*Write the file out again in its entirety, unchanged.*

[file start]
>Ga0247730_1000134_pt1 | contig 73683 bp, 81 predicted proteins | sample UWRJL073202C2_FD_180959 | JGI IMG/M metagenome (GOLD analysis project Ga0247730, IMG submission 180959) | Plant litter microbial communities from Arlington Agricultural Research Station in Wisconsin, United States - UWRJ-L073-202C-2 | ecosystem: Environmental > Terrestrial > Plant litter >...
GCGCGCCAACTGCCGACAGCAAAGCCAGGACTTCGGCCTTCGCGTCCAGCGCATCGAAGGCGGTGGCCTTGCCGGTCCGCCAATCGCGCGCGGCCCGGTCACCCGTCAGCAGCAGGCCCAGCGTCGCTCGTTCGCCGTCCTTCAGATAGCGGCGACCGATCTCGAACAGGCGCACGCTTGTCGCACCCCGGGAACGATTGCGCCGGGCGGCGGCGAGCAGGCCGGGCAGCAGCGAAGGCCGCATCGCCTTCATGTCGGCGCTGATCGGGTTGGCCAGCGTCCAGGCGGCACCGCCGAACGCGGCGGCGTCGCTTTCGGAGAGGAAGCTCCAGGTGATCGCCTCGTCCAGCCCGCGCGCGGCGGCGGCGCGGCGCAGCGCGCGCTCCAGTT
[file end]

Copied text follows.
>Ga0247730_1000134_pt1 | contig 73683 bp, 81 predicted proteins | sample UWRJL073202C2_FD_180959 | JGI IMG/M metagenome (GOLD analysis project Ga0247730, IMG submission 180959) | Plant litter microbial communities from Arlington Agricultural Research Station in Wisconsin, United States - UWRJ-L073-202C-2 | ecosystem: Environmental > Terrestrial > Plant litter >...
GCGCGCCAACTGCCGACAGCAAAGCCAGGACTTCGGCCTTCGCGTCCAGCGCATCGAAGGCGGTGGCCTTGCCGGTCCGCCAATCGCGCGCGGCCCGGTCACCCGTCAGCAGCAGGCCCAGCGTCGCTCGTTCGCCGTCCTTCAGATAGCGGCGACCGATCTCGAACAGGCGCACGCTTGTCGCACCCCGGGAACGATTGCGCCGGGCGGCGGCGAGCAGGCCGGGCAGCAGCGAAGGCCGCATCGCCTTCATGTCGGCGCTGATCGGGTTGGCCAGCGTCCAGGCGGCACCGCCGAACGCGGCGGCGTCGCTTTCGGAGAGGAAGCTCCAGGTGATCGCCTCGTCCAGCCCGCGCGCGGCGGCGGCGCGGCGCAGCGCGCGCTCCAGTT